“Think About A Book As A Career Summary Of The Last 3–5 Years, Start By Capturing What You Have Learned In That Time”

A Conversation With Best Selling Author Michael Nir

“I was having a discussion about this recently with a colleague. Think about a book as a life-career summary of the last 3–5 years — start by capturing what you have learned in that time frame. How did you become a better, smarter, wiser person? Use that thinking as a base for the content.”

I had the pleasure of interviewing Michael Nir, a Keynote Speaker, Best Selling Author and Lean Agile Inspiration Expert; known for his passion, creativity and innovation. The author of nine books on influence, consumer experience, and Agile project management, Michael delivers practical skills gained from eighteen years of experience leading change at global organizations in diverse industries such as: Intel, Philips Healthcare, United Healthcare, DnB, Volvo, JPMorgan Chase, Citi, Unilever and many others. He is masterful at connecting the dots between human behavior, business systems and work environment to drive highly productive teams and lead individuals to communicate effectively. Michael’s initiatives with one Fortune 100 company are saving over $12 million in program costs, with completion dates more than a year ahead of schedule.

Thank you so much for joining us! What is your “backstory”?

If you’d told me 10 years ago that I would write not one but ten books (my latest was published by Springer / Apress last month), I would have told you, you’re mad! There’s just no way I’ll write books.

Actually going even further back in time, I decided to study civil engineering because I disliked physics and was under the impression that civil engineers don’t study a lot of physics…well, that didn’t pan out as I planned and I spent four years studying all possible courses in the physical behaviours of structures; During that Bachelors degree I swore I’d never write a thesis; and guess what, a few years later I was writing a thesis as part of my Masters in industrial engineering.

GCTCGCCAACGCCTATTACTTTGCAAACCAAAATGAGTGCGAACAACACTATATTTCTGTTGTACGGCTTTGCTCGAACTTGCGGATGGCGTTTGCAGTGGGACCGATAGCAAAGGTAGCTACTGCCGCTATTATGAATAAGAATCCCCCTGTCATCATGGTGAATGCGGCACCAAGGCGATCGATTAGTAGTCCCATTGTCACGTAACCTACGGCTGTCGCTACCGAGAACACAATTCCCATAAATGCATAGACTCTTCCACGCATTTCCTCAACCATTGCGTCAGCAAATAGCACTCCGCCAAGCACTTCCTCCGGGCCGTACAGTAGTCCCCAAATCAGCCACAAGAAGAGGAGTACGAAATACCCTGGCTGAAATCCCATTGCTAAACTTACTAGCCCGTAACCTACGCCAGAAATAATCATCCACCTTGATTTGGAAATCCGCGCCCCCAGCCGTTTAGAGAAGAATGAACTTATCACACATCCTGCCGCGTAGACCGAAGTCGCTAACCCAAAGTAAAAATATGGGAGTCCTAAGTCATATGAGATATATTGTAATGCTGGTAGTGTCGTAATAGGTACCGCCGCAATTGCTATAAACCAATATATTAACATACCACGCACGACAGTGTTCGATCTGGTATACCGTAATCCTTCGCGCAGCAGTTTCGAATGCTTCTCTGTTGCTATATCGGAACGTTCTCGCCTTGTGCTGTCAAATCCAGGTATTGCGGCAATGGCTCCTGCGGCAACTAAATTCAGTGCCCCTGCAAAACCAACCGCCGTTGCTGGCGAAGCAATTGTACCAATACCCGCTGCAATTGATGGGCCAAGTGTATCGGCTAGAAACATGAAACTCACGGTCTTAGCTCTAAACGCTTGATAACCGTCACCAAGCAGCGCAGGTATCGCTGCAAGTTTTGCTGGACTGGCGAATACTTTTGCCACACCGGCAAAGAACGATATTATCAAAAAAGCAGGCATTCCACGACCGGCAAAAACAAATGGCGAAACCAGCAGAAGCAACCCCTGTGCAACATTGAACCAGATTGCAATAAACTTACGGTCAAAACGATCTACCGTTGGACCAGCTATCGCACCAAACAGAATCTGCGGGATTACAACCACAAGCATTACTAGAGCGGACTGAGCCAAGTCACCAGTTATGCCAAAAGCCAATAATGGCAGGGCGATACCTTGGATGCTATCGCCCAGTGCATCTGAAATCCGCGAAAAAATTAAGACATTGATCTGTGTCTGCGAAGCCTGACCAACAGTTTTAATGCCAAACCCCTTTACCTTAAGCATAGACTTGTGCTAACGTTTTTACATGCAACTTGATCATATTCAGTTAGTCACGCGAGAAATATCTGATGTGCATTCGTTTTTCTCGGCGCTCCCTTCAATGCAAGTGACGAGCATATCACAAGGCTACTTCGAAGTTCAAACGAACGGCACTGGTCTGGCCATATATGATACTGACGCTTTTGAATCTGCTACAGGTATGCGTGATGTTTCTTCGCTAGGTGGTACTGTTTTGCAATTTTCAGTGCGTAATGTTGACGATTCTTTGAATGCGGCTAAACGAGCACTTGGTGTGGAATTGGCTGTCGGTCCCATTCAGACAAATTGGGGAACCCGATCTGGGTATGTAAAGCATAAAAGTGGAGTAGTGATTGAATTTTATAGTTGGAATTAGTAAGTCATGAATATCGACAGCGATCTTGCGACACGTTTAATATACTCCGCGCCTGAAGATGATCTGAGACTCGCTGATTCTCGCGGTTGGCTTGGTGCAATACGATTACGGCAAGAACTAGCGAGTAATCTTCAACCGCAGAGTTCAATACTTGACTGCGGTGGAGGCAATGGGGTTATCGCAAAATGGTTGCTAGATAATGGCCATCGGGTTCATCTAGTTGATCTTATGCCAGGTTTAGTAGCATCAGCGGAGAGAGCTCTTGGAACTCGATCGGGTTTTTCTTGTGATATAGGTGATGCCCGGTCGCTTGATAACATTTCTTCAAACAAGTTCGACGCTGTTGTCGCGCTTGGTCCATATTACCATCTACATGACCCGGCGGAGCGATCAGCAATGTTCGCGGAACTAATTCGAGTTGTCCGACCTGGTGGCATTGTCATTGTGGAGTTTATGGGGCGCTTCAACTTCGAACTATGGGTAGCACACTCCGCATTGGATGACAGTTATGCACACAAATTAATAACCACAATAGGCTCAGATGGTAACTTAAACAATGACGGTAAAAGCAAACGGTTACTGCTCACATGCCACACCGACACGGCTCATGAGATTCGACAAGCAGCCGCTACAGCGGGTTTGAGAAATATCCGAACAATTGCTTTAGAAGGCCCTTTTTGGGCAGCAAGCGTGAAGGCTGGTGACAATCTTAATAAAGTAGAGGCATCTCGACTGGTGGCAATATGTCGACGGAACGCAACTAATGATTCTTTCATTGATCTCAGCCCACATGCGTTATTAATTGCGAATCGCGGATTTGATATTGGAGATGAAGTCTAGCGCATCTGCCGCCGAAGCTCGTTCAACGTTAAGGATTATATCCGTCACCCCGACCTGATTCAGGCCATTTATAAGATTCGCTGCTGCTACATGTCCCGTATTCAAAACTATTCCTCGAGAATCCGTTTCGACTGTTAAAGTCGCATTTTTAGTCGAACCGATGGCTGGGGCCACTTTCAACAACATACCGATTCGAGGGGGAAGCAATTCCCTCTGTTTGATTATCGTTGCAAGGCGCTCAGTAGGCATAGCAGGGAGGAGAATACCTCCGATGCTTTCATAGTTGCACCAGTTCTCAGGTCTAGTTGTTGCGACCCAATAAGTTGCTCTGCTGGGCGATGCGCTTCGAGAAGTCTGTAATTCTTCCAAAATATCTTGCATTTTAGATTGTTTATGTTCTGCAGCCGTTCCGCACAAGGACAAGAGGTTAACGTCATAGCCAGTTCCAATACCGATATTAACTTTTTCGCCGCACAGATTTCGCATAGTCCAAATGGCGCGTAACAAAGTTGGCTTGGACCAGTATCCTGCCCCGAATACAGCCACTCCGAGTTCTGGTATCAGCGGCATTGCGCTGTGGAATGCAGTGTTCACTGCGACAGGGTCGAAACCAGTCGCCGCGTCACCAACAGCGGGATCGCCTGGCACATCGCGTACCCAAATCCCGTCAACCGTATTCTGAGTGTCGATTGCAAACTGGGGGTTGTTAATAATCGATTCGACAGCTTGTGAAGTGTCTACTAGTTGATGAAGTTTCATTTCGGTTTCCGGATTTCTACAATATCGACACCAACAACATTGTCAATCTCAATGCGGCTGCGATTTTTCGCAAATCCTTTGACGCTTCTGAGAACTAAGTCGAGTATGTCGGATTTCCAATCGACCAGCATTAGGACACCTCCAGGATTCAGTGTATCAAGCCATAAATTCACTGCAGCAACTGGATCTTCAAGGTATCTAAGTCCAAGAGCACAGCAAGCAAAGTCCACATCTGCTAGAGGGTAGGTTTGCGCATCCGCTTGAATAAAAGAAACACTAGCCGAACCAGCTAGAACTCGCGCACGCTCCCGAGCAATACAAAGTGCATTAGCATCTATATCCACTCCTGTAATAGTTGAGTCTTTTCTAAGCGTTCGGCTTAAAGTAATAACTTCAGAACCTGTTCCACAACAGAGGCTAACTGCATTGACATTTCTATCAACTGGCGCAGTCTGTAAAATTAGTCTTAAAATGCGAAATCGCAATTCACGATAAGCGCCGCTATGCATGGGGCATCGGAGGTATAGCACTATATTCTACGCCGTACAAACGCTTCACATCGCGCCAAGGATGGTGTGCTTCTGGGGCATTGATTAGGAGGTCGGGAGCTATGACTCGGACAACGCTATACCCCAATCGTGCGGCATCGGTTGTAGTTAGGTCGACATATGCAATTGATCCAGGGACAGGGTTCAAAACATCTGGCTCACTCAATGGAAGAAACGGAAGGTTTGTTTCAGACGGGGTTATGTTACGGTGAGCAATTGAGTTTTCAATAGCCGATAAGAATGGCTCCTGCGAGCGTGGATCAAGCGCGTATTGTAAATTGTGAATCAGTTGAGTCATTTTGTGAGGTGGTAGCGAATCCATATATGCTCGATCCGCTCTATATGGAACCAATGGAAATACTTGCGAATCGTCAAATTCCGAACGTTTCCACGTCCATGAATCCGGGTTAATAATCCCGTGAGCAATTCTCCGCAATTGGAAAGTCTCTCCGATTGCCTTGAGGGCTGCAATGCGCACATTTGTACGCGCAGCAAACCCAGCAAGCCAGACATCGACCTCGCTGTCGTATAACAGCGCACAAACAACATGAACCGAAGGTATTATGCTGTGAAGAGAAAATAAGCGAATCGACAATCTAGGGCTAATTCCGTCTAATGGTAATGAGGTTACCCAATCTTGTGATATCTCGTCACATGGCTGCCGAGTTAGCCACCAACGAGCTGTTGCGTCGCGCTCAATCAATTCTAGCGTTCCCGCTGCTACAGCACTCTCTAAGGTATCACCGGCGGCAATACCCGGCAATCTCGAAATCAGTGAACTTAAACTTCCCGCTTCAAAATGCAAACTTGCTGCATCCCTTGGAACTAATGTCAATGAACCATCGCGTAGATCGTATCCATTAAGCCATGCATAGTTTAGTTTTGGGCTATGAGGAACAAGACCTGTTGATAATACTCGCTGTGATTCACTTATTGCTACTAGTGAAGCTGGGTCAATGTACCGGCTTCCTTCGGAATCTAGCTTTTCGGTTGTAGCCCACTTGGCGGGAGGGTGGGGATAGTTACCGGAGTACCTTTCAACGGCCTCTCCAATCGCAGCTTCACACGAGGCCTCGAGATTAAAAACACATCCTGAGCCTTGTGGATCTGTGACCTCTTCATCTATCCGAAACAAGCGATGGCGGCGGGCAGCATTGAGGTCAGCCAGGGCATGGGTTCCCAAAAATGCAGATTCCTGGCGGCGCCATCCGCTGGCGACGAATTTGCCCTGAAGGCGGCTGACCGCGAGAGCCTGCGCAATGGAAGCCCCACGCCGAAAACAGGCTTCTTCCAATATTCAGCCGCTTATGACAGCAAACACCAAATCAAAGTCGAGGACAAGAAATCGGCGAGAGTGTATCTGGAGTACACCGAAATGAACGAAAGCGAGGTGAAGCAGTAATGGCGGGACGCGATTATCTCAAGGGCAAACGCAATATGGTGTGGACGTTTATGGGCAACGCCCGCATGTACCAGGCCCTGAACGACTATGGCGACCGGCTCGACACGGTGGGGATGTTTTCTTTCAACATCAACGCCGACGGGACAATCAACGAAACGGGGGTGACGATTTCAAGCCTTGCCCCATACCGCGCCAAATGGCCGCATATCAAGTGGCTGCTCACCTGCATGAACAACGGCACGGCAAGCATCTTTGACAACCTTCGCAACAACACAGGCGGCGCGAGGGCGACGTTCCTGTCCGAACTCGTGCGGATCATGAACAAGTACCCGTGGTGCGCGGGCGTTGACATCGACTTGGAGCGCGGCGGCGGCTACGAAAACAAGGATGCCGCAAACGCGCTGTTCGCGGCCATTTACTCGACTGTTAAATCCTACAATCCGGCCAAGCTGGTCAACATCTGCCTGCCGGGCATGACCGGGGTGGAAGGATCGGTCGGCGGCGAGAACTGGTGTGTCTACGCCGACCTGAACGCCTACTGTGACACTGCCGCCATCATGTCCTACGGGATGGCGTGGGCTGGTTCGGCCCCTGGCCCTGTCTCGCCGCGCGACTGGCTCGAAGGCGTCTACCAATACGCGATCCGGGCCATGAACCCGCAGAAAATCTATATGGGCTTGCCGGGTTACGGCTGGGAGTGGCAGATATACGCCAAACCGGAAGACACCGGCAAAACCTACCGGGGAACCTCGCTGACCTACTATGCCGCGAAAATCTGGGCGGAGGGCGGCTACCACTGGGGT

I conceptually dislike writing — any way that’s what I’ve always told myself, and yet, my tenth book is out — it’s all very perplexing :-)

So there’s definitely a recurring pattern in play and one that I’ve observed in others as well. It’s very hard to plan and follow a career trajectory; difficult to predict in advance how decisions and paths will play out. Naturally in hindsight it all makes perfect sense.

Can you share the funniest or most interesting story that occurred to you in the course of your career?

Once on a hike in Denali Alaska I had to face down a 250 lb Grizzly Bear — we were waving our hands, and talking to the bear — in Hebrew mind you — not to eat us. Actually there’s a specific protocol to follow when encountering a bear in the wild, it’s based on whether it’s a black or Grizzly bear; but some adolescent female Grizzlies can be blackish, so you really have to check the gender. Lucky for us though, the bear understood Hebrew or thought we weren’t Kosher…this incident later became a narrative to one of my best selling keynote — persuading the bear — how to influence without authority. But it could all have ended differently, had the bear been inclined to nibble on my feet.

What are some of the most interesting or exciting projects you are working on now?

I have been speaking on business agility and connecting it to my other passion — body language and silent influencing. Apart from my technical engineering background, I was always drawn to human interaction and what is termed soft skills. I studied Gestalt therapy and over the years integrated Gestalt thinking in my business and work. My latest keynote — how to beat Google, Amazon, Facebook and Netflix in their own game — draws on Gestalt elements and integrates them into business agility.